Buying & Selling

Buying Land? Make Sure You’re Working with the Right Team.

Having the right team in place prior to purchasing land can make all the difference in a successful transaction.

Purchasing land is a great investment, but is very different from home-buying and can be intimidating, especially if it’s your first time. To help put you at ease while navigating the process, we recommend building a team of experts to guide you through each of the unique aspects of buying rural land.

First, loan officers play a critical role by helping advise you on your financial decisions.

“Your loan officer can help you understand what to expect along the way,” says Rural 1st loan officer Matt Schickel. “We are here to support you throughout this process with helpful guidance and insights as well as land financing packages tailored to your specific needs.”

And while your loan officer is important, there is another key player who will help you on your journey — your realtor.

Bringing together a reputable loan officer and land specialist is an important one-two punch when in the market to buy hunting land.

“A real estate agent who specializes in land purchases can be invaluable as you look for a property that meets your needs,” explained another one of our loan officers, Jennifer Croft. “For example, did you know some properties have deed restrictions on the types of livestock you can have as well as access rights for building a road? A well-versed realtor will know to look for these specifics.”

Are you planning to build a home on the land in the future? In addition to the cost of building the home, it’s important to understand how much it will cost to make necessary site improvements, such as constructing a driveway, running utilities, drilling a well or adding a septic system. You will also want to make sure you contact your local homeowner’s insurance agent for flood zone maps of the property to find out if, where, and how high water rises during spring runoff.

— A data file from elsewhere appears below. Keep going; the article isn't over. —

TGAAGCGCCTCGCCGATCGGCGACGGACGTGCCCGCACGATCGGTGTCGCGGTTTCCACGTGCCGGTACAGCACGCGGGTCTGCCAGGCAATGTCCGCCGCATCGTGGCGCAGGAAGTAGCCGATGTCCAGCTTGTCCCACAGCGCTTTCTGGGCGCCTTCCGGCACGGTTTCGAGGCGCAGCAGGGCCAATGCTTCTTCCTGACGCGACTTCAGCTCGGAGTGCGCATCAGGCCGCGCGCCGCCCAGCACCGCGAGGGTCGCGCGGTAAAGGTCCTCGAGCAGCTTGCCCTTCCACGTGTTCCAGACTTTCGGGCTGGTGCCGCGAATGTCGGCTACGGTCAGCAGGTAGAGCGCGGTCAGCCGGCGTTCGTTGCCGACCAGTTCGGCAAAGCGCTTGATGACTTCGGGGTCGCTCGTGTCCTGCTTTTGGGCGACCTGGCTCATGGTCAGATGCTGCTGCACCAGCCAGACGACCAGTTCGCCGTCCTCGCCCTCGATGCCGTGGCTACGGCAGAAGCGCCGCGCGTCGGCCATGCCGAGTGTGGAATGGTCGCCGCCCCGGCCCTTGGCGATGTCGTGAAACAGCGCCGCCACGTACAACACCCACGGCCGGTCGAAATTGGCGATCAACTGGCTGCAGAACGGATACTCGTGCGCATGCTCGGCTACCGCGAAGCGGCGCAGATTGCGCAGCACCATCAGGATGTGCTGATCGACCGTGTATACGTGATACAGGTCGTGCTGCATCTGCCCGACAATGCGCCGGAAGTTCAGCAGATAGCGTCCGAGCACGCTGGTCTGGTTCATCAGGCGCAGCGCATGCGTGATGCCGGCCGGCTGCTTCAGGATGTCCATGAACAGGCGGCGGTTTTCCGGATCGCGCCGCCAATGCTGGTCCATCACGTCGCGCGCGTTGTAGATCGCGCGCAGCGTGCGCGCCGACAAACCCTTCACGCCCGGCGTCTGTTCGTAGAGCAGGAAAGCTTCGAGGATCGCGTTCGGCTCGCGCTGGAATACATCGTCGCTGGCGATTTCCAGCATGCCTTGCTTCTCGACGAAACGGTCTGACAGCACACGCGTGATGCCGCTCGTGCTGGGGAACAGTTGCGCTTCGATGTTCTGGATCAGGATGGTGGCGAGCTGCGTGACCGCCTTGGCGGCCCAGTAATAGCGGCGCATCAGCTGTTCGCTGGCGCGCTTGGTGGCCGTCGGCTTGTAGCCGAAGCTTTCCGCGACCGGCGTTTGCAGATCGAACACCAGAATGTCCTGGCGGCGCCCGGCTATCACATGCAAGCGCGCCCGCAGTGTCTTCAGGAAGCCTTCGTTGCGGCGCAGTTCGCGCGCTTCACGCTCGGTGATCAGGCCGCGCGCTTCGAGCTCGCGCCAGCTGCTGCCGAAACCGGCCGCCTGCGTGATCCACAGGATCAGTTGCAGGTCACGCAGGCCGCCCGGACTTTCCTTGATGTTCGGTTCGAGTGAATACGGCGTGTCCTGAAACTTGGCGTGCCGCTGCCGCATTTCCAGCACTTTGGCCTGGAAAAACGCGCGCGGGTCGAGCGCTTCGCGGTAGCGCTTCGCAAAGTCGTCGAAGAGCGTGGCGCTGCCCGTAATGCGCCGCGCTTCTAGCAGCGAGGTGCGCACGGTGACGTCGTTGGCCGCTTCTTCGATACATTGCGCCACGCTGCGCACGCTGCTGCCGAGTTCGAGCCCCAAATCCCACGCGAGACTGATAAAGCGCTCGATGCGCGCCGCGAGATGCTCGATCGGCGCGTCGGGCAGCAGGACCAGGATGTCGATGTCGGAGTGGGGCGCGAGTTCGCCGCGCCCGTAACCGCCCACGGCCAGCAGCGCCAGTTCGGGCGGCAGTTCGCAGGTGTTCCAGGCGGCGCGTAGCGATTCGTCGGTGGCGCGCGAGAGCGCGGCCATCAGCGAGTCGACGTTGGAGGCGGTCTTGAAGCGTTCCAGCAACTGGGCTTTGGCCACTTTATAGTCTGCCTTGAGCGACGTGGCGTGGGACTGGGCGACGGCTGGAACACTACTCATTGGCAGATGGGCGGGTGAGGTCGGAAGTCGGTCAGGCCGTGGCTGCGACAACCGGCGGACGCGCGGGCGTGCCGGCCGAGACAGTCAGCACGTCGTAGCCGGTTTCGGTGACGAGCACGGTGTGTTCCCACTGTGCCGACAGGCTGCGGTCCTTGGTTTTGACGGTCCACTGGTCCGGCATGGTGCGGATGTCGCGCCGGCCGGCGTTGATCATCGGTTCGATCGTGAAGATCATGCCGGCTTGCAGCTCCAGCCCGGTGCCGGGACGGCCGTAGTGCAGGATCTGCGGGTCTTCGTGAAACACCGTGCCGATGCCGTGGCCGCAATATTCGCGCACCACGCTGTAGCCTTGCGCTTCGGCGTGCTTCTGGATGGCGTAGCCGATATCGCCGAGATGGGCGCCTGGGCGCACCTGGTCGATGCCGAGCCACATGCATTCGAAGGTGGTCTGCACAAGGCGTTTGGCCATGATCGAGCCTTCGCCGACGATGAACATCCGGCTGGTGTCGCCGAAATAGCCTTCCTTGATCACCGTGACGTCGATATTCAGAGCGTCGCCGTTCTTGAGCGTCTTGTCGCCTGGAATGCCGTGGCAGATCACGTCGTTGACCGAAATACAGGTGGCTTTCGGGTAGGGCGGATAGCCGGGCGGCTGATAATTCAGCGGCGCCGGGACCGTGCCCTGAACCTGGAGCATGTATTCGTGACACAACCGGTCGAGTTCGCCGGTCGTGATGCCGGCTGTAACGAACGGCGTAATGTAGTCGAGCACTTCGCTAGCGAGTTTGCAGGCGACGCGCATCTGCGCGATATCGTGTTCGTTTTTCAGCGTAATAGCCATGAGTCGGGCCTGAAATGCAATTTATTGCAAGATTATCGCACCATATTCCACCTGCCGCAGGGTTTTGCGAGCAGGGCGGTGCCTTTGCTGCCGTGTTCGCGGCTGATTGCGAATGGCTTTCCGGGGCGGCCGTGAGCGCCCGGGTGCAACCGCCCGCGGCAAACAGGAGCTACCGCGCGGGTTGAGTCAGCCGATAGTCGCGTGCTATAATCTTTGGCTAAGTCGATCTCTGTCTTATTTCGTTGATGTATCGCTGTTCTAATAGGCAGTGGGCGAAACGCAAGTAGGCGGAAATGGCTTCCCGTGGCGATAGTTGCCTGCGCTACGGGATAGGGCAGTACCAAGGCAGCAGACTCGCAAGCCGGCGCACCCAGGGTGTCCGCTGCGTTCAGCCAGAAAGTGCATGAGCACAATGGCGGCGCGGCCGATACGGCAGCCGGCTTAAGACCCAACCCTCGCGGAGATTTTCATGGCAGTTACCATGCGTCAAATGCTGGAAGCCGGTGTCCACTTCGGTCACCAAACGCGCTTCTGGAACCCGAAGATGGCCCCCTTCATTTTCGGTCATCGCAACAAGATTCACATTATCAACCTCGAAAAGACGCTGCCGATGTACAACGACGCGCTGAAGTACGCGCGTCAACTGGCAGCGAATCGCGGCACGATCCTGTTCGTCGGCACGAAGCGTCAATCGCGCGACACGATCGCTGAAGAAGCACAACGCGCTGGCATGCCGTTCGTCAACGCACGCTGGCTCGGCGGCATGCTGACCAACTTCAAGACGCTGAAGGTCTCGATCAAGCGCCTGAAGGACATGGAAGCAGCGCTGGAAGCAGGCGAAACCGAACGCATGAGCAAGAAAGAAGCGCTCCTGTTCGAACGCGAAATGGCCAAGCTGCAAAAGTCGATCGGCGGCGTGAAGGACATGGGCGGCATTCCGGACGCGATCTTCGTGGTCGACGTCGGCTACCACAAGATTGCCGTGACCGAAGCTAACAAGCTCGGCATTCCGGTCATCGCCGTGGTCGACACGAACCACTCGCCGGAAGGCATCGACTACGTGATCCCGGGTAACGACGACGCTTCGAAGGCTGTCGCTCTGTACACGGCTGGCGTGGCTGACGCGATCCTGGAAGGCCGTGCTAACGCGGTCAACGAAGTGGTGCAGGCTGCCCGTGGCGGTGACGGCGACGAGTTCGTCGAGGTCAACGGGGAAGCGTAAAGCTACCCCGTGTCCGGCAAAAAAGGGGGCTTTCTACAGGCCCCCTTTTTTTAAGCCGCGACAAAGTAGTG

Maybe you want to hunt and fish or spend weekends with your family at a cabin? In that case, you’ll want to confirm there’s enough acreage and wooded area.

Consult a certified land consultant to gauge the soil quality for future food plots.

“Growing food plots is one of the best ways to attract wildlife to your land,” said Emily Stamper, another one of our expert loan officers. “Consult a land management specialist to find out which plants keep deer and other critters visiting your land during hunting season.”

If you’re interested in harvesting timber, you’ll want to know the types and sizes of trees you have now and can grow in the future. Consult with a forestry professional to create a management plan for the longevity and health of the land. They can even identify marketable trees that could potentially have value.

Depending on the type of soil on your land, you may also be able to grow vegetables, fruits, or flowers — which could be a potential source of income. Do some research on which crops grow best in your area. If you don’t want to farm it yourself, consider partnering with a local farmer who may be interested in renting your land. Renting out acreage can provide you with a revenue source as well as help maintain the land.

Once you’ve found the perfect property and plan for how you want to use your land, you’ll be ready to begin working closely with your team of experts to determine final costs and move forward in the journey to make the land yours.

To learn more about Rural 1st, visit

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